The Na Slovensku Aj Po Anglicky podcast, with the support of Fjuzn is continuing its series on the migrant experience in Slovakia. In this episode, we look at how migrants navigate the process of legal immigration through setbacks, surprises and frightening uncertainty.
Legal immigration in Slovakia, like in most other countries, is a highly variable process. Migrant's country of origin, purposes of their stay, and other legal and economic factors can either help or hinder this process. For example, migrants having arrived from other EU member countries often find obtaining residency in Slovakia uncomplicated. The process and requirements for these migrants are simplified and streamlined in keeping with EU law.
Perhaps, the most complex of cases is that of asylum seekers. That was certainly true for the young Turkish student Yunus. As he was nearing the end of his Erasmus program in Bratislava, his father was arrested on suspicion of participating in the 2016 coup attempt in Turkey. Yunus feared returning home would also put him at risk for arrest, so he decided to apply for asylum in Slovakia. The process was full of rejection and uncertainty, but after two and a half years, his application was finally approved.
For temporary and permanent residents, their immigration difficulties often begin and end with the Foreign Police, the department that oversees their cases. Migrants often complain about a lack of English speaking officers and impolite interactions, to put it mildly. These communication challenges often require migrants to bring interpreters who may not understand the complexity of the immigration process. Sometimes these advocates are offered by employers, but others must hire a professional or request help from friends or family. That is true for Elle from Malta, who asked her Slovak partner's cousin for assistance.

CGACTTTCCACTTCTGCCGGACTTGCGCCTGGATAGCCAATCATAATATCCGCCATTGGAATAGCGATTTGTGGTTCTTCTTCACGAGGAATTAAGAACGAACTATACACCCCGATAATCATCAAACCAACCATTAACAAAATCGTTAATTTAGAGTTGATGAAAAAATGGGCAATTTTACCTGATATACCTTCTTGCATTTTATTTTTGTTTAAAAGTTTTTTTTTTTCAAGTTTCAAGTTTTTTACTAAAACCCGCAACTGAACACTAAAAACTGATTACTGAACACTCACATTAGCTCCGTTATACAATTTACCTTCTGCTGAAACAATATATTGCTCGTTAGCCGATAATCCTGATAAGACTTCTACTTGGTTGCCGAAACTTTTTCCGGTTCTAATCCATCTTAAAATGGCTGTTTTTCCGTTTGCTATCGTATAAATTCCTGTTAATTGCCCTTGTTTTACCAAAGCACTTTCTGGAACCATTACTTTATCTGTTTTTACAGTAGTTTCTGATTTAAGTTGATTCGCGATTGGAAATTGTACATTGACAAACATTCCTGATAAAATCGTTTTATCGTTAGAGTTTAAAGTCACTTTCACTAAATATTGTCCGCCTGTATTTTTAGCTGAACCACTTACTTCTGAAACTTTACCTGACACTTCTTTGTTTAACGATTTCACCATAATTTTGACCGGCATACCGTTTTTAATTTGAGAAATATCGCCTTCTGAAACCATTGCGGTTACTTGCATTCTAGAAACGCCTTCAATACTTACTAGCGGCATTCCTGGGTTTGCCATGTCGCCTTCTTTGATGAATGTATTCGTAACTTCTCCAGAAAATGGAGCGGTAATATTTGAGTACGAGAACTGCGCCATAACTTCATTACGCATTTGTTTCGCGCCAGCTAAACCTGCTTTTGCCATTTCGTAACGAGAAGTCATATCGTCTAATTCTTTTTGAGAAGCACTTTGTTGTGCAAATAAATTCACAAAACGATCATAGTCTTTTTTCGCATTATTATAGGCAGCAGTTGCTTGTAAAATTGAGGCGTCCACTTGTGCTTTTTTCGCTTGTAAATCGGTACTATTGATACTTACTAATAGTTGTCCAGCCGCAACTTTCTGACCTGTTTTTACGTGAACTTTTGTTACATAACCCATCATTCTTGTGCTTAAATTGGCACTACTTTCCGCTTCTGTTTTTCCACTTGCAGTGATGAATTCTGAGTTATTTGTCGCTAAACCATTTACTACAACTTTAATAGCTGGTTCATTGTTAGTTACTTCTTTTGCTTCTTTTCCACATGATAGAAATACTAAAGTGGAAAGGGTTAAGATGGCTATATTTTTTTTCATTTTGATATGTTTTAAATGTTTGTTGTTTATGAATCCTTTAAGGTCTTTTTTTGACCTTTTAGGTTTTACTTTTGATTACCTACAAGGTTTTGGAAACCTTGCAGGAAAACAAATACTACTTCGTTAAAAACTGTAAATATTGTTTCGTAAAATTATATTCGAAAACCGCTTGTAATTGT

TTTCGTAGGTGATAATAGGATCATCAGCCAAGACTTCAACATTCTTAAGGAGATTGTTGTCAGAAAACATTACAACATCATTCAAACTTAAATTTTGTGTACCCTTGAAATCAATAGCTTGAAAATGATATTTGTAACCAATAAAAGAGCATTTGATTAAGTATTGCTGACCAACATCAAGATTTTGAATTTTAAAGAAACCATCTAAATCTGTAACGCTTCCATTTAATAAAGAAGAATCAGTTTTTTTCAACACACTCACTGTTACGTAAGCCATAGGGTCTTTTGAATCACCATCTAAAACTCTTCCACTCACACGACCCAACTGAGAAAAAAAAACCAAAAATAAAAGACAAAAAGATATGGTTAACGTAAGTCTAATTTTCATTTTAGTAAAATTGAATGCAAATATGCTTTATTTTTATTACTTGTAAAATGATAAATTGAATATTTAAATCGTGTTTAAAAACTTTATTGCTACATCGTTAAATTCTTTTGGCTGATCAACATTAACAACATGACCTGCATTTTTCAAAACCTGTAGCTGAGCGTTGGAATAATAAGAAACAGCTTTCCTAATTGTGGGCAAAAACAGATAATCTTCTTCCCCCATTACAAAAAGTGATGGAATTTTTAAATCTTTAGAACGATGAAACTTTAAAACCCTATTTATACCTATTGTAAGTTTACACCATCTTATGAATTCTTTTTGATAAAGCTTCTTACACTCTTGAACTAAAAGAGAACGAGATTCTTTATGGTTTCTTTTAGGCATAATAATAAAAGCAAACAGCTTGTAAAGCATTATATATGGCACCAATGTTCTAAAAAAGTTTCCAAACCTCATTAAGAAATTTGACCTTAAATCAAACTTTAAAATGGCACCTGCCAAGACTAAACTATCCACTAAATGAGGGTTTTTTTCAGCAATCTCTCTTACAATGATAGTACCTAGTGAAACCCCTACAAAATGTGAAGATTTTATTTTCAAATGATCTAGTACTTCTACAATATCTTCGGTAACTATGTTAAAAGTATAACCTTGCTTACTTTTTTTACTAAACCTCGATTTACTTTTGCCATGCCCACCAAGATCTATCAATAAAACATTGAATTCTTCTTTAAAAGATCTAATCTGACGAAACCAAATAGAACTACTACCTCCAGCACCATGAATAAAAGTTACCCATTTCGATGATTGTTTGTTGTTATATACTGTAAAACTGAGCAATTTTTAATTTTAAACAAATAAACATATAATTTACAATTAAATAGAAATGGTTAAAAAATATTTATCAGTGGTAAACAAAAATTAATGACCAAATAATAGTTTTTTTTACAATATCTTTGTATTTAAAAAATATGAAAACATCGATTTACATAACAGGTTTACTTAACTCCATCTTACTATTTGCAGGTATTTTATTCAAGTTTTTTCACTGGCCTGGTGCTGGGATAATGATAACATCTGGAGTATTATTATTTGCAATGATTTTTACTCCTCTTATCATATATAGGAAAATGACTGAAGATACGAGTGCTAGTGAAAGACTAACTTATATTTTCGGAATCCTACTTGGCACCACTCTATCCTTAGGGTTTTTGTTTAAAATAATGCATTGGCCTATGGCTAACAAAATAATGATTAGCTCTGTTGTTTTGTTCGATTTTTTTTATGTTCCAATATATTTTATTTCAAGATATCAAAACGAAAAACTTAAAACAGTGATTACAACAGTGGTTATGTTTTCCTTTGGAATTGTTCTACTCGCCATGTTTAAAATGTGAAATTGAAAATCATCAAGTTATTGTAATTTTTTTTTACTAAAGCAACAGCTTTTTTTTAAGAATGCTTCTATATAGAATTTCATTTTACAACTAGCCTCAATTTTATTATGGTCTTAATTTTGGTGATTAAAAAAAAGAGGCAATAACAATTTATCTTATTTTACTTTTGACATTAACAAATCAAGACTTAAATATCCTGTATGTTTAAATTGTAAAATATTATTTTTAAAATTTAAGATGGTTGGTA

Unfortunately, the problems do not end with communication troubles. Obtaining the correct information and documents for each unique case can be difficult. Each Foreign Police officer may have differing interpretations of the law and request different documents, confounding even the most prepared. That can be taxing when coming from a less developed country. Craig from the United States, who had just moved from Zambia, was sent to Berlin only to find out the document he needed was in South Africa. This runaround, of course, is costly and simply impossible for some.
Thankfully, these problems are just temporary setbacks for most migrants. They celebrate the arrival of their id cards and focus on what they enjoy about life in Slovakia. For them, the heartaches and headaches of the immigration process are worth enduring for the chance to live in a country that offers freedom, a rich culture, and a high standard of living.
Guests: Craig Williams, Yunus, Aubrey Mathis, and Elle Ibbotson